• Thu
  • Aug 28, 2014
  • Updated: 10:51am

PLA's video game to teach communist values

PUBLISHED : Saturday, 14 May, 2011, 12:00am
UPDATED : Saturday, 14 May, 2011, 12:00am

An Apache attack helicopter hovers above palm trees in a tropical forest as a surface-to-air missile blasts off from the shoulder of crouching solider. The missile draws a graceful curve in the air and hits the engine, bringing the chopper down.

The soldier is wearing a People's Liberation Army uniform and it's a scene from Mission of Honour, a first-person-shooter video game developed by the army and a commercial game studio for more than two years.

The scene from the game, just completed and soon to be played by PLA soldiers in barracks across the country, was aired by China Central Television on Thursday.

According to details of the game's development released by the PLA Daily newspaper yesterday, Mission of Honour's purpose is to improve modern warfare skills, to experiment with new assault tactics, to boost the morale of computer-savvy young soldiers and to avoid copyright disputes.

There are also political and ideological factors at play. The PLA has been using foreign games, but the PLA's 'values and military ideology' are very different, the daily said.

'Using these [foreign] games for the long term is not beneficial to the training of the army and it may even mislead soldiers,' it said.

The PLA, with a new generation of recruits, has been looking for ways to improve 'political education', especially as many of the new recruits are better educated than earlier generations of soldiers.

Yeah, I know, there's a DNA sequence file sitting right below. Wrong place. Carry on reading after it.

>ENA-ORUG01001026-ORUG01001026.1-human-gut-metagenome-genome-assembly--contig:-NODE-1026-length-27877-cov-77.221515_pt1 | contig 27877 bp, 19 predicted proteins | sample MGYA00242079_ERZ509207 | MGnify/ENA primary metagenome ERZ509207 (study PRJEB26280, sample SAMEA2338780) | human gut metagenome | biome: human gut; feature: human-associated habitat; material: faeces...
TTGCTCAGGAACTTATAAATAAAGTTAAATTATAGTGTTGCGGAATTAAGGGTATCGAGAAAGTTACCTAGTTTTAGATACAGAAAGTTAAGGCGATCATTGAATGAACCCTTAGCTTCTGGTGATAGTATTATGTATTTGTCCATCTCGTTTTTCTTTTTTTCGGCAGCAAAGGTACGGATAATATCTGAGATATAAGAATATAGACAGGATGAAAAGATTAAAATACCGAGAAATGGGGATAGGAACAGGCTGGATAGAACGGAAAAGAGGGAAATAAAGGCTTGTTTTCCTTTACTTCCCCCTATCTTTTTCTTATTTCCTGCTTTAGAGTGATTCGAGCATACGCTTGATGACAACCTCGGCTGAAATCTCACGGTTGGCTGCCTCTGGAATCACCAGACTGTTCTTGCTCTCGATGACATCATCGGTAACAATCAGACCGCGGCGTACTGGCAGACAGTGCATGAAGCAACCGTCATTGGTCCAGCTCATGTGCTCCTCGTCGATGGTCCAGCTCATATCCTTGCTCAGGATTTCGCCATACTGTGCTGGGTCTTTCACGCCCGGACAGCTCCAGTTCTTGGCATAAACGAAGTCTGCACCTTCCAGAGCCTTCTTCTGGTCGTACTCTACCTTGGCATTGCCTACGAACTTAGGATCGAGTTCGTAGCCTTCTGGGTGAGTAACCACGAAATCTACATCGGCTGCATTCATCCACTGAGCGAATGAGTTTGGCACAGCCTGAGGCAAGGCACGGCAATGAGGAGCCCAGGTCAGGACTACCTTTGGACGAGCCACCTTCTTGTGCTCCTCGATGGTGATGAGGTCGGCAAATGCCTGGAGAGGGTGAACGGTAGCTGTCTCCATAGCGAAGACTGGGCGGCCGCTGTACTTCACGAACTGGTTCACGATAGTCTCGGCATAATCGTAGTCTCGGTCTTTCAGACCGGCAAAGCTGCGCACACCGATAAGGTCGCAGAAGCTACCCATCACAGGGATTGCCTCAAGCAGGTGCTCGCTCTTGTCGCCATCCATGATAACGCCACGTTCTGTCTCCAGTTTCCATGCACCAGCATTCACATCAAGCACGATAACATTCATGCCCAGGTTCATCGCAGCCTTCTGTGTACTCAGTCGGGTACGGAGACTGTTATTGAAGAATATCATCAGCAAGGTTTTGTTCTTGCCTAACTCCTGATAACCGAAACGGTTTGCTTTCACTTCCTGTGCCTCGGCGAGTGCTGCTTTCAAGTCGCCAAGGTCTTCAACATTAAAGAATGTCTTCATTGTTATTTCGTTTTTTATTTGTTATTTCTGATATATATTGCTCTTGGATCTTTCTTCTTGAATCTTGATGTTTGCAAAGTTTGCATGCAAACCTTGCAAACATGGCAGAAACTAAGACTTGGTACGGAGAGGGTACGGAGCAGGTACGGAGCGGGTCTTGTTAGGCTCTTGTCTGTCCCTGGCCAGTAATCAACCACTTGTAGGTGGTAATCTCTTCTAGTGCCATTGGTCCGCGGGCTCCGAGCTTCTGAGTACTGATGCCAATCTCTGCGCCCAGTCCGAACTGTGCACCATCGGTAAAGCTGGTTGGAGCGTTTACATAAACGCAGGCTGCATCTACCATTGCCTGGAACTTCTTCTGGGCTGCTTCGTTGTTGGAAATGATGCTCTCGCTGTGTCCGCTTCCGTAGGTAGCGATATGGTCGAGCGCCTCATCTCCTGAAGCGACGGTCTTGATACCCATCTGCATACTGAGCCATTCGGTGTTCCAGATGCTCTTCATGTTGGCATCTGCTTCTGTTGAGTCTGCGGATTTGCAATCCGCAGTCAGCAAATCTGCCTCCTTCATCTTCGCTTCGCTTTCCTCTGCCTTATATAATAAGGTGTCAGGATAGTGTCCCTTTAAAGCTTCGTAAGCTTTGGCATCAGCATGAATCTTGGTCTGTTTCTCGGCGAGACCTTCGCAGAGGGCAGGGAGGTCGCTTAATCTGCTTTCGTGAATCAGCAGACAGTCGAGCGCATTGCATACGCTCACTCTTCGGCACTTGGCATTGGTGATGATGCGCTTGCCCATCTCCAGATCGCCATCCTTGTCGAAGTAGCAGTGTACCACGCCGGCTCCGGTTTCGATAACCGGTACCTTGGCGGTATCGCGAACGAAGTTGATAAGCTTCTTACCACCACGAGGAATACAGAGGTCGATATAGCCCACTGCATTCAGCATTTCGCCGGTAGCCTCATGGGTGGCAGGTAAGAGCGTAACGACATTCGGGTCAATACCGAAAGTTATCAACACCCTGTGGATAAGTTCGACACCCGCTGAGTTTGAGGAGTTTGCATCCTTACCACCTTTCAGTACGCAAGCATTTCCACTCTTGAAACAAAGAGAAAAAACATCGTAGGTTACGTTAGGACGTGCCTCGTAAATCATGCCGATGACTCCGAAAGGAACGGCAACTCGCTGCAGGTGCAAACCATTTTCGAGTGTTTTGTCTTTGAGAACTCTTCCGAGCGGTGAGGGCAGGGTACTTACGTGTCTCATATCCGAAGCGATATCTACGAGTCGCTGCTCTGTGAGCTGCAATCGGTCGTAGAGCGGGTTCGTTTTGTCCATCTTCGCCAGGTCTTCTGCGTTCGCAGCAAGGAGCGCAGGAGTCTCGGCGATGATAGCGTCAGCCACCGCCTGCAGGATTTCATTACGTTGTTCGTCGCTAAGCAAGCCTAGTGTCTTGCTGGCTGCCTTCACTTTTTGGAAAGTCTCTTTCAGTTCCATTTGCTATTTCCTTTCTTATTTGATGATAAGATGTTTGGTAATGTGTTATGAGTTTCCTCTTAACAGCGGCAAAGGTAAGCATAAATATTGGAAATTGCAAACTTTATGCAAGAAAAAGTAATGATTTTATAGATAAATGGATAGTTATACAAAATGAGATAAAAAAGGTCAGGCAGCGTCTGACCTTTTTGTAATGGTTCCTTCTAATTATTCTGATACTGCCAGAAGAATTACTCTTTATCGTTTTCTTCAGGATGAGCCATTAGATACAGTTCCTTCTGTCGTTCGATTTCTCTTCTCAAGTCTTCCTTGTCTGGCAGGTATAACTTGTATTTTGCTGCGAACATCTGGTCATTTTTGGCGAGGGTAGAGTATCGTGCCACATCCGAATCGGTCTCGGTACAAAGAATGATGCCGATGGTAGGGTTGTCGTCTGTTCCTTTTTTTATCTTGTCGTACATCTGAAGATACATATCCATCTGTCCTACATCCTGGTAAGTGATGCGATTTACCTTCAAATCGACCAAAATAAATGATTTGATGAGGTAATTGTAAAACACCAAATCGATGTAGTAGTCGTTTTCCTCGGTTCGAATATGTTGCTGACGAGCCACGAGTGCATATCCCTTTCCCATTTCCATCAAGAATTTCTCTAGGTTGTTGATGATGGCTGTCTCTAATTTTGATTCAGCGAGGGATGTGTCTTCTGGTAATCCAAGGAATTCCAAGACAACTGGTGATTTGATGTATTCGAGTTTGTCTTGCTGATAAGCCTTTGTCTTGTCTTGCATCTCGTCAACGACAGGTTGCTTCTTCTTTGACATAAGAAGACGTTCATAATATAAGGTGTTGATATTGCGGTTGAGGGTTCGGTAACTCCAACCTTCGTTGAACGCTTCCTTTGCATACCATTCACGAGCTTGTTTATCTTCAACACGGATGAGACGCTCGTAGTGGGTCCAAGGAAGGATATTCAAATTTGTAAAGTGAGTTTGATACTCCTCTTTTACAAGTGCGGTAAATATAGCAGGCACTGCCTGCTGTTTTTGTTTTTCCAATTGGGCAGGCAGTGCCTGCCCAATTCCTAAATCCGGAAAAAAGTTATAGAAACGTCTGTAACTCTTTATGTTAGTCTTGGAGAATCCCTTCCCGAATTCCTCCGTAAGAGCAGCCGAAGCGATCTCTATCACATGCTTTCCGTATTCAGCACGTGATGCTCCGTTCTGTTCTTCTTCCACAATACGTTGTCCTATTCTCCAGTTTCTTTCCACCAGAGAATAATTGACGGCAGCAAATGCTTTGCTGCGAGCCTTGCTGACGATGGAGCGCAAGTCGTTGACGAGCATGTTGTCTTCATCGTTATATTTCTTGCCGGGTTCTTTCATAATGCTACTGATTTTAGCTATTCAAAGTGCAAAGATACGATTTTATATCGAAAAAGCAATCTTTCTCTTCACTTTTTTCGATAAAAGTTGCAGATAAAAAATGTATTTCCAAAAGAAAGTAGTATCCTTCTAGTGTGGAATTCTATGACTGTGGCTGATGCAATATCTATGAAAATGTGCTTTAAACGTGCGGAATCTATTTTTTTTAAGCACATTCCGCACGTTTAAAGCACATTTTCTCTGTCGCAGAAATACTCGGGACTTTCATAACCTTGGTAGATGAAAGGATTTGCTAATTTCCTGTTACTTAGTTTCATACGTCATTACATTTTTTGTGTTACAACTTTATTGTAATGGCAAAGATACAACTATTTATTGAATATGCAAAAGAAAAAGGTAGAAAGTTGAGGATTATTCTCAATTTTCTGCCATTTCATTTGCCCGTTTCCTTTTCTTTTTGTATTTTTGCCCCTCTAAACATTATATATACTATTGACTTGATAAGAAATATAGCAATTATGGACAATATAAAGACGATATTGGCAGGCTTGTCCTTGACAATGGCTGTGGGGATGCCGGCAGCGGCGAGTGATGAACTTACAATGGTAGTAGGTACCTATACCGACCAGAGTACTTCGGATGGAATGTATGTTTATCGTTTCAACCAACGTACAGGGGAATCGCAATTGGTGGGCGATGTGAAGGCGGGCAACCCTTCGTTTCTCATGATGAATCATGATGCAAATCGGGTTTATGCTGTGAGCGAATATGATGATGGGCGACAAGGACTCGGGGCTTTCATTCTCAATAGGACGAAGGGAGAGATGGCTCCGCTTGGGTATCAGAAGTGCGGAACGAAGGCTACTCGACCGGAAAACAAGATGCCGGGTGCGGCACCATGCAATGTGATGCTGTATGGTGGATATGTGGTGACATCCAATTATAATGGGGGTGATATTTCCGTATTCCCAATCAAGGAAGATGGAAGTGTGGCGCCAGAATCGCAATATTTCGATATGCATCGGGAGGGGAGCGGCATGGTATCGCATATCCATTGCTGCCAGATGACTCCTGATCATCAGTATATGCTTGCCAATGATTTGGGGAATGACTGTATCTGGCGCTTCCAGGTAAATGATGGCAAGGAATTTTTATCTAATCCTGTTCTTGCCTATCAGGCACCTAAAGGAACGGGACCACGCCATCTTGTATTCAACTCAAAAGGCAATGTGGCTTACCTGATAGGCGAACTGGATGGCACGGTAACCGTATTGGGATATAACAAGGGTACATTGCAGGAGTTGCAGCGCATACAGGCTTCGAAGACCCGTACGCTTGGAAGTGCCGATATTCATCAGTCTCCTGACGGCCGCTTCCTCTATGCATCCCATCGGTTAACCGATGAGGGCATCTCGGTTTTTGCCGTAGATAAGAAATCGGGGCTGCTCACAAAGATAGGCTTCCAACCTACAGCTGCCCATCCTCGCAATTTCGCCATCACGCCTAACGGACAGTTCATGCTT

Modernising the army for warfare in the digital age is also on the agenda for the 2.3 million-strong force.

Countries such as the United States have long used commercial PC games in military training. The US Army, for instance, invested US$50 million in 2008 on games and gaming systems designed to prepare soldiers for combat, according to Stars and Stripes, a news outlet authorised by the US Department of Defence.

Mission of Honour has been jointly developed by the Nanjing Military Region and an IT company called Wuxi Giant Network Technology, a Shanghai subsidiary of US-listed Giant Interactive Group, the PLA Daily said. The company could not be reached for comment yesterday.

First-person-shooter games put the player behind the gun and project a virtual world on screen. The player can command the character to jump, run or shoot, and if linked to a network, he or she can interact with other players. It's designed for leisure use in barracks, but also has ideological and military training purposes.

The PLA Daily report said Mission of Honour had three gaming modes - training mode, offline mission mode and online combat mode.

The training mode sets Mission of Honour apart from similar PC games. It not only teaches players how to play the game, but also guides them through propaganda material on issues such as Communist ideology and military history.

'The game will influence soldiers at a subconscious level and help them to have a deep understanding about the substance and the essence of the core values of contemporary revolutionary soldiers,' PLA Daily said. 'It will also create good political character, fighting spirit and improve their psychological qualities.'

The game would be particularly attractive and persuasive for young soldiers who were used to playing PC games for entertainment, it said.

A previous report by the newspaper said that one of the foreign games that the PLA had been using in military training since 2006 was Counter-Strike, a popular first-person shooter developed by the US studio Valve.

The report also highlighted that the PLA held intellectual property rights to the new game.

Beijing-based retired PLA Major General, Xu Guangyu , said that the introduction of PC games to the PLA's military training had obvious benefits, but also side effects that could not be overlooked.

'Combat simulation on computers will help our soldiers get used to the highly sophisticated equipment in modern warfare, improve the efficiency of digital communication among officers and soldiers and cut training costs significantly,' Xu said.

'But over-using computers will also make our soldiers rely too much on technology and hardware. Games can make soldiers lonely, physically weak or even disillusioned.'

The PLA Daily said the designers of the game would add elements involving different military services.

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